generously into organic psychiatry, brain research, training and public
education. They sponsored drug research, wrote the results for the
researchers, funded their journals and put everyone on as paid
Clinical psychology is a quick study. The only way to continue to earn a
living is to get prescription privileges. The push is under way. Adding
members in practice from every Canadian province, U.S. commonwealth and
colony enlarged the APA Council. Practice votes now control Council.
“Health service providers” now occupy 76 percent of all Council seats.
“Research and other sub-fields” occupy 20 percent. Psychology’s
scientists have fled to other organizations (American Psychological
Society, Psychonomic Society, etc.) though some retain nominal
memberships to get journals at member rates. In 2003 new members of APA
Council included one comparative psychologist, one physiological
psychologist, four experimentalists and three generalists. Members of
the old “scientific divisions” are aging and are not being replaced.
These divisions will disappear.
Let us not misunderstand. Psychologists will get the legal authority to
prescribe. They have the strong support of the powerful pharmaceutical
industry. Psychologists can and will learn to be competent prescribers.
But it will finally stamp us as an integral part of the invalid,
unreliable medical explanation of emotional distress. Writing
prescriptions for “drugs for the mind” will cement us into a system from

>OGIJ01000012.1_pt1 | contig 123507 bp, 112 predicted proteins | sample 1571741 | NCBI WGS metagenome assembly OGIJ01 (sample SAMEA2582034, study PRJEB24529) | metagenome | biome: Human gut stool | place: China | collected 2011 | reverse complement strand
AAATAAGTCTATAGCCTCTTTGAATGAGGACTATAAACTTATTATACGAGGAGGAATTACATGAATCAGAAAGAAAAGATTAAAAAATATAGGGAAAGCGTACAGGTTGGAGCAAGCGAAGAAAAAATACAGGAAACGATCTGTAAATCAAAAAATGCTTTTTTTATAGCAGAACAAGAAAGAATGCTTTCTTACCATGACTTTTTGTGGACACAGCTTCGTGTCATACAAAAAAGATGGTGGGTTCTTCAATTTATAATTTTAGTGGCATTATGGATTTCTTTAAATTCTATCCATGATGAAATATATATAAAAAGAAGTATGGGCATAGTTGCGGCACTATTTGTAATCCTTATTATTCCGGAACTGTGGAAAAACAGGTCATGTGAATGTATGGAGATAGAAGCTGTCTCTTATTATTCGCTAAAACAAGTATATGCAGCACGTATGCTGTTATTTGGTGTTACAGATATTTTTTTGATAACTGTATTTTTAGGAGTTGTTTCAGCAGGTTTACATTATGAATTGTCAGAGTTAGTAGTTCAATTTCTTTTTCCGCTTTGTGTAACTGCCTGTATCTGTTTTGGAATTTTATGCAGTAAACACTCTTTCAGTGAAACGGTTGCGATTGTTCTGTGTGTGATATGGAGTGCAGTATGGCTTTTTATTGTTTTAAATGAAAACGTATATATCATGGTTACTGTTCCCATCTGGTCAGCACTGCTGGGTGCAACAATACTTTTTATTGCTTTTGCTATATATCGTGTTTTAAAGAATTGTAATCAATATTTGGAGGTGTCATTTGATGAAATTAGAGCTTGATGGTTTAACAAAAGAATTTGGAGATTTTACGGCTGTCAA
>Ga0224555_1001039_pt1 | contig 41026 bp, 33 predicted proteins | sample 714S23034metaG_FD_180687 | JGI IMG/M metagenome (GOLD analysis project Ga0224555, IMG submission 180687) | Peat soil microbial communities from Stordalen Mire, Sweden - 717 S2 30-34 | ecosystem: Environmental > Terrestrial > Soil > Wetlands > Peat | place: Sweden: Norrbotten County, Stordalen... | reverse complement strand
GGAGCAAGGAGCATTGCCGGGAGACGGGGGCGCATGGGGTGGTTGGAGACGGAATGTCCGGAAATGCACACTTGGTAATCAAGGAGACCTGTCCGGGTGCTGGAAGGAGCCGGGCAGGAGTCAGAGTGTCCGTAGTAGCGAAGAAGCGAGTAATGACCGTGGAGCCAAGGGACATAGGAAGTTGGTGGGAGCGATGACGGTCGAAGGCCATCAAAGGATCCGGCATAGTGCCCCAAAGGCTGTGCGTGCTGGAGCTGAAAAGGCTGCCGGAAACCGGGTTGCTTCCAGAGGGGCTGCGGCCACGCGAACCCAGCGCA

which there is no escape (Albee, 1998).
To get along (and get reimbursed) clinicians must go along (accept the
brain disease model and invalid DSM diagnostic system). APA has joined
the chorus demanding parity for mental disorders—arguing that they are
“diseases” just like other diseases and those afflicted must not be
stigmatized; they must command equal treatment funds and social
acceptance. The best people say so (Albee & Joffe, 2004).
The first DSM, in 1952, named 60 psychiatric disorders. The current
edition (DSM-IV) has about 300, including “diseases,” such as
oversleeping and borderline disorders and many new ones affecting
children, such as arithmetic learning disorders and attention deficit
disorders. The history of modern psychiatry does not inspire confidence.
For years serious mental conditions led to the use of therapeutic
convulsions, caused by the deliberate use of insulin and other drugs and
by electric shock to the brain. The brain operation called lobotomy
destroyed thousands (though its inventor, E. Moniz, received a Nobel
Prize). Psychologists accepted all these treatments as valid – the
field’s leaders supported them.
Being part of the system means supporting the system. So we must close
our eyes, hold our noses and agree that half of all Americans will have
a mental illness caused by a brain defect at some time in their lives.
If judged incompetent they can be forced by law to take their pills.
In spite of years of seeking, no organic pathology has been found that
causes mental disorders and diagnoses for these conditions are
unreliable and hence invalid. Organic (drug) treatment does not cure
mental disorders. But to work in the field it is necessary to support
all these myths and dishonesties. The media embrace the endless stream
of new drugs promising new successes. The media are especially entranced